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"const int" and "const char*" in header (.h) files

P: n/a

A month or so ago I read a discussion about putting const ints in
header files, and how one shouldn't put things in header files that
allocate memory, etc. because they will generate multiple definition
errors if the header file is #include'd in more than one code file.

The answer was that constants have internal linkage unless declared
extern, so it's OK.

So, you can put something like...

const int abc = 123;

.... in a header file and be fine (in C++, not in C).

I have run into a related problem.

In one of my header files I have:

const int maxLen = 128;

const char* theMsg = "Hello, world";

This header file is #include'd in about eleventy-gazillion places
throughout the system.

When I compile, the compilerand linker is perfectly happy with the
const int, but generates a slew of "multiple definition" errors at
link time for the const char*.

What's the difference between const int and const char* that would
make one work and the other not?
Mar 27 '06 #1
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4 Replies


P: n/a
C. J. Clegg wrote:
A month or so ago I read a discussion about putting const ints in
header files, and how one shouldn't put things in header files that
allocate memory, etc. because they will generate multiple definition
errors if the header file is #include'd in more than one code file.

The answer was that constants have internal linkage unless declared
extern, so it's OK.
Do they?
So, you can put something like...

const int abc = 123;

.... in a header file and be fine (in C++, not in C).
What happens if you take its address in more than one source file?
I have run into a related problem.

In one of my header files I have:

const int maxLen = 128;

const char* theMsg = "Hello, world";

This header file is #include'd in about eleventy-gazillion places
throughout the system.

When I compile, the compilerand linker is perfectly happy with the
const int, but generates a slew of "multiple definition" errors at
link time for the const char*.

What's the difference between const int and const char* that would
make one work and the other not?


My guess is that the const int does not require a memory location,
unless you take its address.

The const char* is a string literal that will be duplicated.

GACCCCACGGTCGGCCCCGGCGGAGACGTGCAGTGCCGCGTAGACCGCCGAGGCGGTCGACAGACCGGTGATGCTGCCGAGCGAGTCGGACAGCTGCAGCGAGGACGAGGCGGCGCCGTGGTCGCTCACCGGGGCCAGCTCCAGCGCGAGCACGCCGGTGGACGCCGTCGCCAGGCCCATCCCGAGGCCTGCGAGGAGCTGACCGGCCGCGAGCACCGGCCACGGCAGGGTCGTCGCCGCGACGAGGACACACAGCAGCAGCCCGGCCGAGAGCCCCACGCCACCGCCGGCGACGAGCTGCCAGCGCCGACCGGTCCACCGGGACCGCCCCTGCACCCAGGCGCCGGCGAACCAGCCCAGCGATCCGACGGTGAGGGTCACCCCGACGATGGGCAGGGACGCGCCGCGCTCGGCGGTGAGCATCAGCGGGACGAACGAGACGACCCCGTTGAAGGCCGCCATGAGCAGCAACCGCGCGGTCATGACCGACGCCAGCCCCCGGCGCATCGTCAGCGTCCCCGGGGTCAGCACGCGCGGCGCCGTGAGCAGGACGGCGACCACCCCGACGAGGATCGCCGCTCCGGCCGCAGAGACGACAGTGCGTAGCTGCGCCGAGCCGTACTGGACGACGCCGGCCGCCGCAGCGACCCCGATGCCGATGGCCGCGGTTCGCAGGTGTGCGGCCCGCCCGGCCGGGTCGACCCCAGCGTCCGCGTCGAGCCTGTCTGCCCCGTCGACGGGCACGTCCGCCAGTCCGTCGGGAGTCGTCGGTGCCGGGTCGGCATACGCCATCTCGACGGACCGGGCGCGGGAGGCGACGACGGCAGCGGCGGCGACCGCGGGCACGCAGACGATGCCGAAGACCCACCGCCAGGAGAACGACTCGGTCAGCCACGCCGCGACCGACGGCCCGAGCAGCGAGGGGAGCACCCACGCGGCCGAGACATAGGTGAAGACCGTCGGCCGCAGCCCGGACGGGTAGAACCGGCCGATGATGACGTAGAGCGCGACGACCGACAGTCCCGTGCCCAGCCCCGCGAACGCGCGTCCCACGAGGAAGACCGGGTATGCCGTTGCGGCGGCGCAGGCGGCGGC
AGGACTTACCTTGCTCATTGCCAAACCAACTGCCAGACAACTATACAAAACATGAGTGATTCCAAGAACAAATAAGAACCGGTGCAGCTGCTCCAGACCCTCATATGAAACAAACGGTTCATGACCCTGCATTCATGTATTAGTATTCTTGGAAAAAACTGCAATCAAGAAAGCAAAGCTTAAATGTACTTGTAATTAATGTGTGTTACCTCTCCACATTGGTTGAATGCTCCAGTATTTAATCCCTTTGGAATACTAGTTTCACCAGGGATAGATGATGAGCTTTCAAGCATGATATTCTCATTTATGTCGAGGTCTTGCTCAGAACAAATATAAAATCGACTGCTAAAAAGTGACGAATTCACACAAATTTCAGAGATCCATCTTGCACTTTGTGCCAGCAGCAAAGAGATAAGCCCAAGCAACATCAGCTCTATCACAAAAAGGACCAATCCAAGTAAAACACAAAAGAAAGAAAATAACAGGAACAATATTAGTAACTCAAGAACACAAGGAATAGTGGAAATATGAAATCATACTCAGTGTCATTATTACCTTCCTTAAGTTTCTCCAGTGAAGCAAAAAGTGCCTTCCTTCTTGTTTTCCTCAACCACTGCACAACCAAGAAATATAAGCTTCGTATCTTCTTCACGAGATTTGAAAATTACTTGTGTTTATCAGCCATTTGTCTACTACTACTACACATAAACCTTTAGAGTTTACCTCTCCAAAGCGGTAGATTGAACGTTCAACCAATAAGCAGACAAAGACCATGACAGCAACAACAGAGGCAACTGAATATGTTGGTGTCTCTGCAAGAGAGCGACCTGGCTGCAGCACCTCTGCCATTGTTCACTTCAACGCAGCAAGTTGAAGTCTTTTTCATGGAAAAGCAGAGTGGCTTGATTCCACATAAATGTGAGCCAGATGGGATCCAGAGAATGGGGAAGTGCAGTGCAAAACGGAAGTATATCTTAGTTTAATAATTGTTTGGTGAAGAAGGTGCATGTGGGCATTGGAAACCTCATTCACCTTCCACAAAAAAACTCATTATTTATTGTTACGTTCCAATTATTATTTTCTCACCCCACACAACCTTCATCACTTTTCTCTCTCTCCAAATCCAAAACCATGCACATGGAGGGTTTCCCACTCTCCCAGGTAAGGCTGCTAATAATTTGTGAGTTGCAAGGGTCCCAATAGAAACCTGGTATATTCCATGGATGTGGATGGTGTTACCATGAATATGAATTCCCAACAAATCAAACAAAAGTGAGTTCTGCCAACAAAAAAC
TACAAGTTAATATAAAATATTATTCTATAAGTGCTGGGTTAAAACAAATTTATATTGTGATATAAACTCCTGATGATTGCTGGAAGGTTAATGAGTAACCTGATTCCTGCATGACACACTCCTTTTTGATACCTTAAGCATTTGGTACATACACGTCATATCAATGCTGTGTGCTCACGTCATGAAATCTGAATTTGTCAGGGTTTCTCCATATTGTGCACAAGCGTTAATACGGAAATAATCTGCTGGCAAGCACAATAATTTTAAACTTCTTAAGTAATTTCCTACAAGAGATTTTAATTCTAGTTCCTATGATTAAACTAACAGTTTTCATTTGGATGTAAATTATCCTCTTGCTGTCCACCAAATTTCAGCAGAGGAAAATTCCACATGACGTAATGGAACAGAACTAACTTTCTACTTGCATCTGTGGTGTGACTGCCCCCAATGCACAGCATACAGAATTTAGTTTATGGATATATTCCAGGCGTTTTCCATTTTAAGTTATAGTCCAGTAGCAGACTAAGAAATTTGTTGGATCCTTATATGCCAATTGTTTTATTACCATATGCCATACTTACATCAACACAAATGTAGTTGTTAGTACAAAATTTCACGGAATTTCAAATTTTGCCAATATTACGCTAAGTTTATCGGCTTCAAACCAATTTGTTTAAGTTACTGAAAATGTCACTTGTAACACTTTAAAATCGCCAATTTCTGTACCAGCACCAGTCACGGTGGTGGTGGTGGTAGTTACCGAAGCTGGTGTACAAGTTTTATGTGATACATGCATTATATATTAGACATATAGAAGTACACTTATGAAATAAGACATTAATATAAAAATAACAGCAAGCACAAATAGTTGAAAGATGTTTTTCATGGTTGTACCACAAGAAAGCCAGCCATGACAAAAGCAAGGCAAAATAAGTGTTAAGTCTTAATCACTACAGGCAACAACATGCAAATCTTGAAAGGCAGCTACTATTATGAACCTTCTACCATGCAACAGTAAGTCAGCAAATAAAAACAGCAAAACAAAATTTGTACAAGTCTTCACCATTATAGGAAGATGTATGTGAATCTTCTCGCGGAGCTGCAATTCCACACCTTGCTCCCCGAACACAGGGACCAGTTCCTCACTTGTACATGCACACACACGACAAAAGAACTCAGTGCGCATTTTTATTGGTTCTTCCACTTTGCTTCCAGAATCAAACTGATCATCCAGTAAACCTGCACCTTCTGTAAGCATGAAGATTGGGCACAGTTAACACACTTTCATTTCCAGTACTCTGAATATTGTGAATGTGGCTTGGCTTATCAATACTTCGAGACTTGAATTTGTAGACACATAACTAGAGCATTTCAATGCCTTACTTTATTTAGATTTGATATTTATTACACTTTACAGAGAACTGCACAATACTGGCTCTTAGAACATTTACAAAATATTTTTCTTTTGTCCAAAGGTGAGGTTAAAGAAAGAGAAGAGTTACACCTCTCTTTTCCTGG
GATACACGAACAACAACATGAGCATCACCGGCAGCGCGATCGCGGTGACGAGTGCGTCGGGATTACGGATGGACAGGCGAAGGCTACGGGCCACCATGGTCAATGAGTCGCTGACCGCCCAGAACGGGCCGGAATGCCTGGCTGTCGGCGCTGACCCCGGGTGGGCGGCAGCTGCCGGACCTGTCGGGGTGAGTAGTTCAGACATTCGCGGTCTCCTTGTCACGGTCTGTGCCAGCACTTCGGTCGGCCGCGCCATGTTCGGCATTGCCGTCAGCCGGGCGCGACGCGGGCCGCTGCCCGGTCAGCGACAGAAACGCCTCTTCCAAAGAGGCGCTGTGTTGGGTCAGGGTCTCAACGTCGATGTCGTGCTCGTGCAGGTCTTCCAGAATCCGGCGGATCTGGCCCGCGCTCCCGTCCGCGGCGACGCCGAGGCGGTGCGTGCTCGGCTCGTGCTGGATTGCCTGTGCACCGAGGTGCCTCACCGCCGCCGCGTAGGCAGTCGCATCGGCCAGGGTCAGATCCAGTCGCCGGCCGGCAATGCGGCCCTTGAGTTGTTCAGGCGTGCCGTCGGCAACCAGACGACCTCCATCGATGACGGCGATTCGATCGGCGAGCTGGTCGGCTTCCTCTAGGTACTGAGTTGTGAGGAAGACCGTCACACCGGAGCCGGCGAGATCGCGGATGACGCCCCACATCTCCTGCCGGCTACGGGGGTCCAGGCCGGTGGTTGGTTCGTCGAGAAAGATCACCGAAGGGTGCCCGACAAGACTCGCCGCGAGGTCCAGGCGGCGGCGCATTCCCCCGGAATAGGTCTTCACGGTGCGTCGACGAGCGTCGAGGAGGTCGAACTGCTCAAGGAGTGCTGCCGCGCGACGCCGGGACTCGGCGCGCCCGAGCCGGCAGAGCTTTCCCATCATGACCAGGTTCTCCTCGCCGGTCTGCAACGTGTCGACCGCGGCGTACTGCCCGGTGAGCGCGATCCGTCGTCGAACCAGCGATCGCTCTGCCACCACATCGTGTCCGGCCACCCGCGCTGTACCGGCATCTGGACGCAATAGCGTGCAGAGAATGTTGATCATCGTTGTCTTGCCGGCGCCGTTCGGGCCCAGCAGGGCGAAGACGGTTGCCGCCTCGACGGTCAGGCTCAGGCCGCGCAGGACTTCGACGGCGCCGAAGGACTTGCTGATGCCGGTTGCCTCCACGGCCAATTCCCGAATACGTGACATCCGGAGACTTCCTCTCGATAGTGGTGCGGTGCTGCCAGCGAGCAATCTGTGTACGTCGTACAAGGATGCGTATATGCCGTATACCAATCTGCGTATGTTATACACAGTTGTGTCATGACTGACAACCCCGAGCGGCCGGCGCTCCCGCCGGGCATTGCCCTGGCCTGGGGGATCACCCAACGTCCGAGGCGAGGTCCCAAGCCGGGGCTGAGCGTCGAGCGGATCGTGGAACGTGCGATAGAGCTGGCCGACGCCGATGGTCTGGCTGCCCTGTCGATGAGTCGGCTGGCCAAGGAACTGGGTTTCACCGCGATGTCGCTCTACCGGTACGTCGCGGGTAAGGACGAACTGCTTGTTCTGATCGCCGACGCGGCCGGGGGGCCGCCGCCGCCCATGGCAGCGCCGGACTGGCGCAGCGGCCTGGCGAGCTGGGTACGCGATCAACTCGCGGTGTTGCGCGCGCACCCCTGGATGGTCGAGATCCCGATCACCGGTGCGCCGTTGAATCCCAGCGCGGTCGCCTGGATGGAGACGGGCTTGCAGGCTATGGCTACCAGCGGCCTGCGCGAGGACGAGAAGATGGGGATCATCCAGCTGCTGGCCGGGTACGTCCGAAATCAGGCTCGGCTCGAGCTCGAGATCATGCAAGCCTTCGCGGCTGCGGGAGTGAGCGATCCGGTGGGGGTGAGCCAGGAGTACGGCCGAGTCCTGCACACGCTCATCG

I always use extern for constant declarations, with the definition in a
appropriate source file.

--
Ian Collins.
Mar 27 '06 #2

P: n/a
In article <29********************************@4ax.com>,
C. J. Clegg <re****************@nospam.no> wrote:
A month or so ago I read a discussion about putting const ints in
header files, and how one shouldn't put things in header files that
allocate memory, etc. because they will generate multiple definition
errors if the header file is #include'd in more than one code file.

The answer was that constants have internal linkage unless declared
extern, so it's OK.

So, you can put something like...

const int abc = 123;

... in a header file and be fine (in C++, not in C).

I have run into a related problem.

In one of my header files I have:

const int maxLen = 128;

const char* theMsg = "Hello, world";
Try this:

const char* const theMsg = "Hello, world";

See if that gets rid of the errors.
This header file is #include'd in about eleventy-gazillion places
throughout the system.

When I compile, the compilerand linker is perfectly happy with the
const int, but generates a slew of "multiple definition" errors at
link time for the const char*.

What's the difference between const int and const char* that would
make one work and the other not?


The difference is that "const int" is const, whereas "const char*" is
mutable (even if that to which it points is not.)
--
Magic depends on tradition and belief. It does not welcome observation,
nor does it profit by experiment. On the other hand, science is based
on experience; it is open to correction by observation and experiment.
Mar 27 '06 #3

P: n/a
Daniel T. wrote:

I have run into a related problem.

In one of my header files I have:

const int maxLen = 128;

const char* theMsg = "Hello, world";


Try this:

const char* const theMsg = "Hello, world";

See if that gets rid of the errors.


That should. In the OP's version, theMsg isn't a const, it just points
to const data, and therefore theMsg has external linkage.

In Daniel's version, in addition to pointing at const data, the pointer
itself is a const, and therefore should have internal linkage.
Mar 28 '06 #4

P: n/a
On Mon, 27 Mar 2006 23:46:32 GMT, "Daniel T." <po********@verizon.net>
wrote:
Try this:

const char* const theMsg = "Hello, world";

See if that gets rid of the errors.


Yup, that did it, thanks! :-)
Mar 28 '06 #5

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